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Pakistani PM: Blockade of NATO Likely to Last Weeks


Pakistani Prime Minister Yousuf Raza Gilani during an interview with The Associated Press at his residence in Lahore, Pakistan, December 5, 2011.

Pakistani Prime Minister Yousuf Raza Gilani during an interview with The Associated Press at his residence in Lahore, Pakistan, December 5, 2011.

Pakistani Prime Minister Yousuf Raza Gilani says his country likely will continue to block NATO convoys into Afghanistan for several more weeks.

In an interview with the BBC, Mr. Gilani also did not rule out closing Pakistan's airspace to the United States.

The supply routes were shut down following a November 26 NATO airstrike in Pakistan that killed 24 Pakistani troops.

Prime Minister Gilani said there is a "credibility gap" between the U.S. and Pakistan. He said the two countries have to improve their relationship and have "more confidence in each other."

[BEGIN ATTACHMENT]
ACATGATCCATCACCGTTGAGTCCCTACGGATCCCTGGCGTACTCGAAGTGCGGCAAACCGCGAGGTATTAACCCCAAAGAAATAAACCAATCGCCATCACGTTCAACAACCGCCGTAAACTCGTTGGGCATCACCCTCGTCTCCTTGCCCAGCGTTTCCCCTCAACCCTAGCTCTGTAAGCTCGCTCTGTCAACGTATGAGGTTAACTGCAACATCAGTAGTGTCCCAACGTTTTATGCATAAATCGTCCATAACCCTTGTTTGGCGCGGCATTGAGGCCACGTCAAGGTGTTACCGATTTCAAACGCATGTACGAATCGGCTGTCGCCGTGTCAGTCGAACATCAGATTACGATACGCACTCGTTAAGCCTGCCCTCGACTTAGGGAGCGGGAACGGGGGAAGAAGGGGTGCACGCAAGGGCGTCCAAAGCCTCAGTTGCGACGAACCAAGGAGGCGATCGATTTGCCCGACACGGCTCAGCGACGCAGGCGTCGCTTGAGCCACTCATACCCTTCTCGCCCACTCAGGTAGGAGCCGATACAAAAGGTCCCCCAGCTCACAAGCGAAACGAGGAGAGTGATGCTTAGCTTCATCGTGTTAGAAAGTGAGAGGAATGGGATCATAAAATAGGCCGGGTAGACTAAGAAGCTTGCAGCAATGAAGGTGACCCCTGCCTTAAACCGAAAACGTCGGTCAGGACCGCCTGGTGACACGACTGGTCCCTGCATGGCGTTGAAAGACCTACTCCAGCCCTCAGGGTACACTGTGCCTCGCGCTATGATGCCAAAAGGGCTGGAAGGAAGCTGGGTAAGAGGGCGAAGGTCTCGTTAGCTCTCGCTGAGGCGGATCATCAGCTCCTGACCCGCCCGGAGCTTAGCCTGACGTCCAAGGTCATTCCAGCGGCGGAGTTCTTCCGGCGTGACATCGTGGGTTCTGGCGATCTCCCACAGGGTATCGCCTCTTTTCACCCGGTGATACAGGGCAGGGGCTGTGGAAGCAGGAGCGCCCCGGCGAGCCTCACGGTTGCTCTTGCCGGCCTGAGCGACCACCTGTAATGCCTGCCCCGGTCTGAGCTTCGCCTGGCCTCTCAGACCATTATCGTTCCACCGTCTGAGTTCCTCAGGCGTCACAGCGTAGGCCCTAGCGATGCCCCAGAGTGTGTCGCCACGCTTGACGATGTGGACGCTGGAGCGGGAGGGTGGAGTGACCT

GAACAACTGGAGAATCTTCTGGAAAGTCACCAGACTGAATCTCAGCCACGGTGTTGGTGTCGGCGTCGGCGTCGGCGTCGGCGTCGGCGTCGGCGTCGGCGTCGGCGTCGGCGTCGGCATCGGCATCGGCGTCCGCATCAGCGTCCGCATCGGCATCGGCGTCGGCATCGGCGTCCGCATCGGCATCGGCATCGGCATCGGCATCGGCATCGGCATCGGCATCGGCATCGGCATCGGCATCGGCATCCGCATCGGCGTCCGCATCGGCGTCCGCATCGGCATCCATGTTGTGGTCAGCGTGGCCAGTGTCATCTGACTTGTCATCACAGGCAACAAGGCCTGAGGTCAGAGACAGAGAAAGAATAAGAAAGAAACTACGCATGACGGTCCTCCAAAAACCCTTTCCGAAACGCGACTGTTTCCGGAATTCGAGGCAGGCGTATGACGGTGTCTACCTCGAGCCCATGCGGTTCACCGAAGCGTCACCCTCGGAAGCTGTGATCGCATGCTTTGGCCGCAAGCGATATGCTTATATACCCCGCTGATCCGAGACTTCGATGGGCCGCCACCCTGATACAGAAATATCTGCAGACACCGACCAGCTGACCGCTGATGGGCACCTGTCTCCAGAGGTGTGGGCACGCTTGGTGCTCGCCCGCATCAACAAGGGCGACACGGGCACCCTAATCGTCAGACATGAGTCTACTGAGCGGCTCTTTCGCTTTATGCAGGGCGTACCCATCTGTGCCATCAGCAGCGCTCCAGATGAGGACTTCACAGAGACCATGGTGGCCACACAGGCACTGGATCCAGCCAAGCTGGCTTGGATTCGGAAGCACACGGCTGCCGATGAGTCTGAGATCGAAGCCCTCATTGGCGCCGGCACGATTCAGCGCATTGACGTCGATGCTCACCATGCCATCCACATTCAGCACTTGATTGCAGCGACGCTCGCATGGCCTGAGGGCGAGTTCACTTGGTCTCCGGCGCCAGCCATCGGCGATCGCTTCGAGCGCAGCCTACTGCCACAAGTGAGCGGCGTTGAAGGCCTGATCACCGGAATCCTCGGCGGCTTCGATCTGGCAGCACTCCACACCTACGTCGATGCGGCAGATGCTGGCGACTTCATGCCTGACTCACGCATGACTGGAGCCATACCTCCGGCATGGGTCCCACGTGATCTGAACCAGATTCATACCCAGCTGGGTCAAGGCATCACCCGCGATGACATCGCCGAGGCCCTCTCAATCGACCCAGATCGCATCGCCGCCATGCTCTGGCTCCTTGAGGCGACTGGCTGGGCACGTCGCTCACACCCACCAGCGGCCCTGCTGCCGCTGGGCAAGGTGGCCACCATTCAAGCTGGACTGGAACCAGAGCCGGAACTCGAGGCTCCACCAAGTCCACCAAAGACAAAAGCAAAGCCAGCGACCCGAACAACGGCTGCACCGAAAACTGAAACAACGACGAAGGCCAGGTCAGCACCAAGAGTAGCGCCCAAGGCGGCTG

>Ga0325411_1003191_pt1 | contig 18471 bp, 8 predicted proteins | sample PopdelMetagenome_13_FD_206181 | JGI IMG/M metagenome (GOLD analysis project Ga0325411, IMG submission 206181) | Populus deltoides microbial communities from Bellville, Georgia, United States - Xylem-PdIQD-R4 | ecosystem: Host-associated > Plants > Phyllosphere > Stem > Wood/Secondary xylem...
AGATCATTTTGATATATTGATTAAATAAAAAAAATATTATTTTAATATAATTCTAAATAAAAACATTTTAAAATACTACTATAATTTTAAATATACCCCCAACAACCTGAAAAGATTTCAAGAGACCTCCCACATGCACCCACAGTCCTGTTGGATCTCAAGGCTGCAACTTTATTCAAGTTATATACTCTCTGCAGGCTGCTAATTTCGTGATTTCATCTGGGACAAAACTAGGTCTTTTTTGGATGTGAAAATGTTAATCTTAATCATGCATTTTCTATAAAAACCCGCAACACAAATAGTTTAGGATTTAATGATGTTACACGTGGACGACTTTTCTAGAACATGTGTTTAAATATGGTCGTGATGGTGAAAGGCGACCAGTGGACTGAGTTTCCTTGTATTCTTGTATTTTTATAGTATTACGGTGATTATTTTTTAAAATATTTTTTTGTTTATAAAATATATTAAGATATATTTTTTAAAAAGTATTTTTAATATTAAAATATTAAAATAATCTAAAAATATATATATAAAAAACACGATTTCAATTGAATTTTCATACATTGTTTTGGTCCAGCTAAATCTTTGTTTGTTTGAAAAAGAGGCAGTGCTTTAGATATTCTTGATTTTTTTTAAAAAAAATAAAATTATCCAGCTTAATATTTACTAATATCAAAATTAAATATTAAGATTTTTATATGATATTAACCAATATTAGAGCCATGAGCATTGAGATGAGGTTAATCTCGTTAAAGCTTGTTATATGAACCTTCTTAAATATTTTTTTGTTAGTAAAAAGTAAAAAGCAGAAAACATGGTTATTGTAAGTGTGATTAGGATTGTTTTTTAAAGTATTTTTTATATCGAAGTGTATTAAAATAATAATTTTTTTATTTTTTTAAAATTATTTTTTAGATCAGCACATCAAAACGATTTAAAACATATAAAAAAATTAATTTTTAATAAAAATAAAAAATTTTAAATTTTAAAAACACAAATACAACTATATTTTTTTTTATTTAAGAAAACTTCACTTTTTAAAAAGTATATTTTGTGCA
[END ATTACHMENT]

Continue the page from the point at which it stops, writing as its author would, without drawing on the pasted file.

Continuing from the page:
The prime minister also denied claims that the government is engaged in peace talks with homegrown Taliban, but added that anyone who denounces violence is "acceptable to us."

Pakistani Interior Minister Rehman Malik said the government may consider the option of engaging in peace talks with militants, provided "they come down from their bases in the hills, denounce violence and abandon their weapons according to the tribal customs."

Malik said the Pakistani military has sufficiently weakened the Islamist group, and Islamabad is determined to continue with its anti-militancy campaign. But the military said fleeing insurgents have found sanctuaries in neighboring Afghanistan, where their Afghan supporters are helping them to regroup and launch deadly attacks back home.

Late Sunday, gunmen attacked NATO oil tankers in southwest Pakistan, killing one person and setting seven tankers ablaze.

No one has claimed responsibility for the attack.

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